© 2024 KSUT Public Radio
NPR News and Music Discovery for the Four Corners
Play Live Radio
Next Up:
0:00 0:00
Available On Air Stations

Another Graduating Class Faces A Workforce In Which Young People Are Struggling


The job market seems to be on the cusp of a big recovery. Hiring is picking up, and the monthly unemployment rate keeps falling. But for young people, there is a lot of anxiety. Many students who graduated last year are still looking for jobs, and now a new class is getting ready to enter the workforce, too. NPR's Sam Gringlas reports.

SAM GRINGLAS, BYLINE: This Friday, the jobs report is supposed to be a blockbuster, but that doesn't mean much to Bao Ha. He's graduating soon from Macalester College in Minnesota, and in between his anthropology thesis and trying to cross items off his senior-year bucket list, he's been in overdrive, hunting for a job.

BAO HA: I've probably applied to, like, 130 or -40 jobs or something. I have not gotten, like, even, like, a email back or, like, an interview.

GRINGLAS: Ha knows finding a first job is hard, especially this past year. Last April, the youth unemployment rate hit almost 30%. It's improved a lot since then, but it's still at about 10%. Even knowing all that, Ha can't help but feel a little self-doubt. He's applied for all kinds of jobs in lots of cities.

HA: Maybe I'm applying to things that I'm not qualified for. Maybe my cover letters suck. Maybe my resume sucks.

GRINGLAS: Ha is the first generation in his family to graduate college. His school is having an in-person ceremony, so he's relieved his parents will see him walk across the stage. But there's still so much uncertainty.

HA: You know, I haven't given up. Like, I'm still applying. Like, I applied to a job right before this. I'm going to apply to some after this probably. I'm going to just keep applying to jobs until, you know, something hits.

GRINGLAS: When the economy gets bad, the job market is usually worse for young people. Economist Elise Gould says employers looking to hire have lots of options.

ELISE GOULD: And they're going to choose people with more experience. And so young workers are left out in the cold, and many are going to have a hard time starting their career.

GRINGLAS: Gould is careful not to draw too many comparisons with the last recession. This time, jobs are coming back a lot faster. But the scarring effects the last recession had on young people makes her worry.

GOULD: It took many years for some of those young, high school and college graduates to get their foothold in the labor market and to really get on a path to be able to start families, to invest and buy a car or buy a house.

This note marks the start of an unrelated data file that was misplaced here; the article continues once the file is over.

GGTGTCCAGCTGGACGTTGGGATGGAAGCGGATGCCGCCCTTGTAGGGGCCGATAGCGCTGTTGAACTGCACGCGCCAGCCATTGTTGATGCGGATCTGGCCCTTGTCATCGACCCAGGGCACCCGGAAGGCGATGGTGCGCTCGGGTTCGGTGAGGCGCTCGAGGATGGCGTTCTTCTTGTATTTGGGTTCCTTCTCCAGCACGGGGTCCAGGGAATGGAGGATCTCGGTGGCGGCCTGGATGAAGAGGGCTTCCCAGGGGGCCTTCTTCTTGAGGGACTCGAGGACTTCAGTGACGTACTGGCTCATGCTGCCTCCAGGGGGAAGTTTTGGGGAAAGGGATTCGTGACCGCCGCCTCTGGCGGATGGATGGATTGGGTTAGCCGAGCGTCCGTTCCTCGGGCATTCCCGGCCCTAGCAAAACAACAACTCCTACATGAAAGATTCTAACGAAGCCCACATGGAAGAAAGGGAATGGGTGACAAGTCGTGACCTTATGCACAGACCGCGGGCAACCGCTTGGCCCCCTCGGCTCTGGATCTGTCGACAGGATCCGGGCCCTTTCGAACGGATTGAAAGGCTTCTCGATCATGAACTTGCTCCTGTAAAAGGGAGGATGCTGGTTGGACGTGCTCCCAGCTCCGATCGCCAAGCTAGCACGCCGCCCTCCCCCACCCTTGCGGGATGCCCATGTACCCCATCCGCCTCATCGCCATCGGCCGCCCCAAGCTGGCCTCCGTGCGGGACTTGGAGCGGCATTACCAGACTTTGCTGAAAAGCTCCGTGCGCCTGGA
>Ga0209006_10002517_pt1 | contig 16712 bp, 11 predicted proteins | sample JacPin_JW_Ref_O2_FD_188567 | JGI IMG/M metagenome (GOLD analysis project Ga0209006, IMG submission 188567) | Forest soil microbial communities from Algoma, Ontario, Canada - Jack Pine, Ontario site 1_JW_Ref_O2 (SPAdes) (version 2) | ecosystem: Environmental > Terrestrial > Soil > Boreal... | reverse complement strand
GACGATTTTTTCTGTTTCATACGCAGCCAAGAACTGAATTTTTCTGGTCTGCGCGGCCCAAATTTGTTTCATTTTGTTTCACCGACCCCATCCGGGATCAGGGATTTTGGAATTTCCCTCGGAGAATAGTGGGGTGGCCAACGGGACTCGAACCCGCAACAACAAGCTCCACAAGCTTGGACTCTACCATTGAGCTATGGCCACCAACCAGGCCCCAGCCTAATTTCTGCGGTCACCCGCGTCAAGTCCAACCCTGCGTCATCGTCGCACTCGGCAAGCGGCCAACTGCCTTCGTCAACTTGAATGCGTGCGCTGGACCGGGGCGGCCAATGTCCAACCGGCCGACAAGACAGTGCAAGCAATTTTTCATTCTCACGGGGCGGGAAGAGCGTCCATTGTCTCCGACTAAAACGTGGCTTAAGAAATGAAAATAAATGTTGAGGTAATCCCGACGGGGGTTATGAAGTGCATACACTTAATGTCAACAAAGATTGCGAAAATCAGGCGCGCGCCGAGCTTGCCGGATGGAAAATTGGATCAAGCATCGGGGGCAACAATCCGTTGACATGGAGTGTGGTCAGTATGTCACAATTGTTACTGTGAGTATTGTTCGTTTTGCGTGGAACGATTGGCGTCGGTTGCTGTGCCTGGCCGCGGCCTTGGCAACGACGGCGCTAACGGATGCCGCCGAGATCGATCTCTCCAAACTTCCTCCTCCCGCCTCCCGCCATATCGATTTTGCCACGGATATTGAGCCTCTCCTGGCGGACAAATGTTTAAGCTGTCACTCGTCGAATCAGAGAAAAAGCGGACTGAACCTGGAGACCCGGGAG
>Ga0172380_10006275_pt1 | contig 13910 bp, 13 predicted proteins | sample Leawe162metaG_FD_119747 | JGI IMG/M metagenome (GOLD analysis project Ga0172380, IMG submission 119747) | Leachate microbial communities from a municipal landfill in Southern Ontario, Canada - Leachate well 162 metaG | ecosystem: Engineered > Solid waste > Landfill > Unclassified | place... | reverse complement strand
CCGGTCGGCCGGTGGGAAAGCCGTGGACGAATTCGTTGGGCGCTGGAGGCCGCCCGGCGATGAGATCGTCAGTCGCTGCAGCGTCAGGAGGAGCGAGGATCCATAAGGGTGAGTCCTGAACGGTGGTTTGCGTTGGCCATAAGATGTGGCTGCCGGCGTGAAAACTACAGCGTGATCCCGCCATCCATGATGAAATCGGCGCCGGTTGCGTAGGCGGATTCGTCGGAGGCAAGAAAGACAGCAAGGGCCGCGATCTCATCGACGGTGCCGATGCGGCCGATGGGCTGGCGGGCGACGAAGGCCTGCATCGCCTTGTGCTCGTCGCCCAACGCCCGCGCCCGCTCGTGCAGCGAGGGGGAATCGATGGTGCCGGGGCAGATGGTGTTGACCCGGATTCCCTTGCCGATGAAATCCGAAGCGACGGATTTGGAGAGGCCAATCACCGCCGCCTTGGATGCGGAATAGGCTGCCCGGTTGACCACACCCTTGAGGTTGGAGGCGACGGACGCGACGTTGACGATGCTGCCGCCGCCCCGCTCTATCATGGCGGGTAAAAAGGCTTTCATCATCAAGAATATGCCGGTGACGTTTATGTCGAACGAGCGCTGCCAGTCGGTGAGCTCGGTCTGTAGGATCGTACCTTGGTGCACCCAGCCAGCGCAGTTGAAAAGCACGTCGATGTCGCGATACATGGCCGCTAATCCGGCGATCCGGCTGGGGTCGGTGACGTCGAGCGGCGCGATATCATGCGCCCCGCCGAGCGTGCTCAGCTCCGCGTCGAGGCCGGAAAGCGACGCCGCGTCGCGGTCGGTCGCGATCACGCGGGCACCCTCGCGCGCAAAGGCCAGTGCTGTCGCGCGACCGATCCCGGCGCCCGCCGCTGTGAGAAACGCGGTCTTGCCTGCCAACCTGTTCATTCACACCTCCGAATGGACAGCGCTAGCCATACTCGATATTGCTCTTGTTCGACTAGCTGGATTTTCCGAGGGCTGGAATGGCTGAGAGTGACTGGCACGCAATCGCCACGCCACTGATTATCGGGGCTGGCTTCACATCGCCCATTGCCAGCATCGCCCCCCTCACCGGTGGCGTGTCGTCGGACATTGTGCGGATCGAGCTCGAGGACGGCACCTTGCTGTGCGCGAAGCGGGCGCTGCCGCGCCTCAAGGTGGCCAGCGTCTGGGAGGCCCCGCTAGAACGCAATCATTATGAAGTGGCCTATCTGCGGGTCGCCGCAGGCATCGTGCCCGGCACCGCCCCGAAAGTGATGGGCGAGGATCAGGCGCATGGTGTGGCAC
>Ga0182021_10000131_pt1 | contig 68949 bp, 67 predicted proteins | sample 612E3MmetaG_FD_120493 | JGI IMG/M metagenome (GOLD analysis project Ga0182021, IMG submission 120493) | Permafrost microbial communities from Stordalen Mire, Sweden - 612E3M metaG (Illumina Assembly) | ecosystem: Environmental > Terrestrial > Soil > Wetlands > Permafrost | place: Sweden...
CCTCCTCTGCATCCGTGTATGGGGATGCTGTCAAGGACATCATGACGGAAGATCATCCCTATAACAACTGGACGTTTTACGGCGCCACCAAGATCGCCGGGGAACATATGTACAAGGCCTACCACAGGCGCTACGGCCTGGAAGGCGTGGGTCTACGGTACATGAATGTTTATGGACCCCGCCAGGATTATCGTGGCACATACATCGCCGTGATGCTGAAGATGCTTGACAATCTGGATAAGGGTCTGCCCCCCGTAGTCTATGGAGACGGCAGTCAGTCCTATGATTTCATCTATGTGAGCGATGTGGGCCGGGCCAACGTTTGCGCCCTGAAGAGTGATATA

GRINGLAS: Young people without college degrees fared even worse during the pandemic downturn. Many worked in sectors like hospitality and retail, where millions lost their jobs. Guadalupe Avalos is a senior at Cass Technical High School in Detroit. Last April, she was just a few months into a part-time job as a barista.

GUADALUPE AVALOS: I didn't use the espresso machine because I was still learning to use that one and it takes a minute. But...

GRINGLAS: When the shutdowns began, the coffee shop let her go. Avalos asked about jobs at a nearby grocery, a pizza place - no luck.

AVALOS: Yeah, there was a job at a McDonald's, but it was, like, 20 minutes away, and I don't have that kind of transportation available to me.

GRINGLAS: For lots of young people, part-time jobs aren't just a way to earn some extra spending money; that income determines whether Avalos will be able to pay college room and board next fall.

AVALOS: I really, really, really want to move out and go to a college dorm room, but if I don't have that money, then I might just have to stay home.

GRINGLAS: There are also students who graduated last spring and are still trying to start their careers. It's been a year since Erica Schoenberg watched virtual college graduation from her living room couch. Since then, she's struggled to line up a full-time job and had to move back home.

ERICA SCHOENBERG: Partway through the fall, I'd kind of accepted that I hadn't gotten a salaried job, and I wanted some - well, I wanted some more income, and I also just really needed something to fill the days.

GRINGLAS: So Schoenberg took a part-time job at a fabric store and teaches Hebrew school over Zoom.

SCHOENBERG: Let's go through some prayers. (Speaking Hebrew).

GRINGLAS: It's not the career in publishing Schoenberg imagined. Now she worries about the gap on her resume.

SCHOENBERG: My mom said she thinks I can put recent graduate up until the next people do.

GRINGLAS: But that's only about a month away. Schoenberg hopes the job market will bounce back, like economists say, and she can finally start her career.

Sam Gringlas, NPR News.

(SOUNDBITE OF EVOLUTION OF STARS' "PRETENDING") Transcript provided by NPR, Copyright NPR.

Sam Gringlas is a journalist at NPR's All Things Considered. In 2020, he helped cover the presidential election with NPR's Washington Desk and has also reported for NPR's business desk covering the workforce. He's produced and reported with NPR from across the country, as well as China and Mexico, covering topics like politics, trade, the environment, immigration and breaking news. He started as an intern at All Things Considered after graduating with a public policy degree from the University of Michigan, where he was the managing news editor at The Michigan Daily. He's a native Michigander.